Many faculty members are used to employing arguments with nuance and subtlety. Twitter may not be the best medium for that, although at the same time many find it useful for honing one's main points and sharpening positions. And despite the proliferation of cases where Twitter has endangered faculty members, there are also many examples of professors who have skillfully employed this medium to bring their disciplinary expertise into the public arena, which is precisely what academic freedom should and must encourage. I'm thinking here of historians like Princeton's Kevin Kruse, for just one example. So I would not advocate "killing" Twitter, although I don't doubt there are many ways it could be improved, as several prominent scholars of media have suggested.

Q: To what extent do outside donors threaten academic freedom, and do those threats come from both conservative and liberal donors?

A: Academic institutions should not relinquish autonomy and the primary authority of their faculty over the curriculum when they accept outside donations. On the issue of outside interference in the university -- whether from government or private interests -- my view is essentially that espoused in a concurring opinion in the 1957 case of Sweezy v. New Hampshire by U.S. Supreme Court justice Felix Frankfurter. He identified “four essential freedoms of a university -- to determine for itself on academic grounds who may teach, what may be taught, how it shall be taught and who may be admitted to study.” Donors have every right to request that their donations be used for goals they support. It is the responsibility of the institution, however, to ensure that their donations do not violate these basic principles.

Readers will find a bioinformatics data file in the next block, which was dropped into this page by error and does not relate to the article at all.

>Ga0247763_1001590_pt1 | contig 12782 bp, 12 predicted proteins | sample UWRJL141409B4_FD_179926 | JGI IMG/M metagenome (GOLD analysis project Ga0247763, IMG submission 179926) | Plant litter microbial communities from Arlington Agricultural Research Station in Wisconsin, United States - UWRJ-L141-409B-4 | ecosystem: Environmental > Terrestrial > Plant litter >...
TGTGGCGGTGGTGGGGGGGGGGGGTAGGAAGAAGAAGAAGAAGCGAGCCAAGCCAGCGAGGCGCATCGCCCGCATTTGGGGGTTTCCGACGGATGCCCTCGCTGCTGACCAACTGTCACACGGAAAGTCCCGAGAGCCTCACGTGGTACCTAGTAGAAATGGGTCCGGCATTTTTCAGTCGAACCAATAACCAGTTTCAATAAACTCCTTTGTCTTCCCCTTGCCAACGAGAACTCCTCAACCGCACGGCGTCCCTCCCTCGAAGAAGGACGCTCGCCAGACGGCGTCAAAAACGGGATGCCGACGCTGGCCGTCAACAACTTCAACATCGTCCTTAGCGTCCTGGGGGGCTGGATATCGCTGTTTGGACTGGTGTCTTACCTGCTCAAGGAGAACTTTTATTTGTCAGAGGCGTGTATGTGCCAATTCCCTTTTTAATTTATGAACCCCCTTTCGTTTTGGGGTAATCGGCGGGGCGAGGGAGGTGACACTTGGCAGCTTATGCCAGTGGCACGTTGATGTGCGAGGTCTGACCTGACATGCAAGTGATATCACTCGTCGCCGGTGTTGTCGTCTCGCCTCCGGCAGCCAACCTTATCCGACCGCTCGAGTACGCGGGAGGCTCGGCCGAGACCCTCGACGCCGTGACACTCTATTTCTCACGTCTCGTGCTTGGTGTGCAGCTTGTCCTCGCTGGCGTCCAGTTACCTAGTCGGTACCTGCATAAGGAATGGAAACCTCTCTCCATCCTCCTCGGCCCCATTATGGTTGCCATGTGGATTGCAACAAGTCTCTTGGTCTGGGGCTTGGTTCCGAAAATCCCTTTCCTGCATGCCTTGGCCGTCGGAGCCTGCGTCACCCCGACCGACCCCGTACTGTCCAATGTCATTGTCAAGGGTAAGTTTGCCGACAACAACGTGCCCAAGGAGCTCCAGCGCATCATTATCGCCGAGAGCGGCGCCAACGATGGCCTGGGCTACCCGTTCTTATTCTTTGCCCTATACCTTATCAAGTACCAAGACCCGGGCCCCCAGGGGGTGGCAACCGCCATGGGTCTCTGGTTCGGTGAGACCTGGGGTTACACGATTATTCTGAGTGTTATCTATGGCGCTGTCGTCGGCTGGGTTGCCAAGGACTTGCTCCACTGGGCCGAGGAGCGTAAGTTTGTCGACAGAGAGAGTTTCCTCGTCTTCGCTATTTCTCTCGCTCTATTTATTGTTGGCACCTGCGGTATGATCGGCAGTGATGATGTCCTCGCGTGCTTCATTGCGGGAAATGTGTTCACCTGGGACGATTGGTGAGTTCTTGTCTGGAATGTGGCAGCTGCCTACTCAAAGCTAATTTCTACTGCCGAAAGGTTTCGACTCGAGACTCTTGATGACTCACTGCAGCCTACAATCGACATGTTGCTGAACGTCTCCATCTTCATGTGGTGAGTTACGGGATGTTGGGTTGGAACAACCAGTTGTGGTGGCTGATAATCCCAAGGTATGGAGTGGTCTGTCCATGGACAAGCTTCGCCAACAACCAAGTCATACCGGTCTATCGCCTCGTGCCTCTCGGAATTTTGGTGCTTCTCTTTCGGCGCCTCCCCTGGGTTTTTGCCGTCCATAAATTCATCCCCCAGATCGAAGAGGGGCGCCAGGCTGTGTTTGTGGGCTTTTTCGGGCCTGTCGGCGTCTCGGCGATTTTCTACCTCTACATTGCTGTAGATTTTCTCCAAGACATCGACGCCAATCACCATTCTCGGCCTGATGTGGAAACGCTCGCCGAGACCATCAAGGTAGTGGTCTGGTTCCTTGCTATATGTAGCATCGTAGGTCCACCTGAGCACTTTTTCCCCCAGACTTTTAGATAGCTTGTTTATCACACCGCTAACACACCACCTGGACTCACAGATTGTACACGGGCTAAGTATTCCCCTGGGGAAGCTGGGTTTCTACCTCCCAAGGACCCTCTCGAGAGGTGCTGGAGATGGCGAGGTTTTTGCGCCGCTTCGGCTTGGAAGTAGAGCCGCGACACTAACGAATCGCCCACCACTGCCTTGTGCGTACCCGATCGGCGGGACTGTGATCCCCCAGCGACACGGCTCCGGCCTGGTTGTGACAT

While at present a massively coordinated effort by right-wing foundations to reshape higher education may pose a special danger, in principle it would be foolish to assume that only such money could be corrupting. “Shouldn’t we be concerned about anyone who is funding any academic research centers on political and social subjects, no matter their ideological direction?” one journalist recently asked. The real issue is not so much politics but whether funding agreements conform to the criteria outlined by Justice Frankfurter. And the massive defunding and privatization of public higher education, which Christopher Newfield has appropriately called "the great mistake," intensifies the danger. As AAUP president Rudy Fichtenbaum put it, “The public defunding of higher education has already generated a host of terrible consequences. If politically motivated donors pick up the slack, things will only get worse. Higher education can’t function properly when it is beholden to special interests. That bodes ill not just for colleges themselves. It bodes ill for our democracy.”

Q: Many academics say that students threaten free expression nowadays, in that they are intolerant of and seek to censor anything they deem to be intolerant. But you say that student demonstrators of today "may well be doing more to advance the cause of free expression than their occasionally intolerant demands may now and then hinder it." How did you arrive at that conclusion? And do students have academic freedom?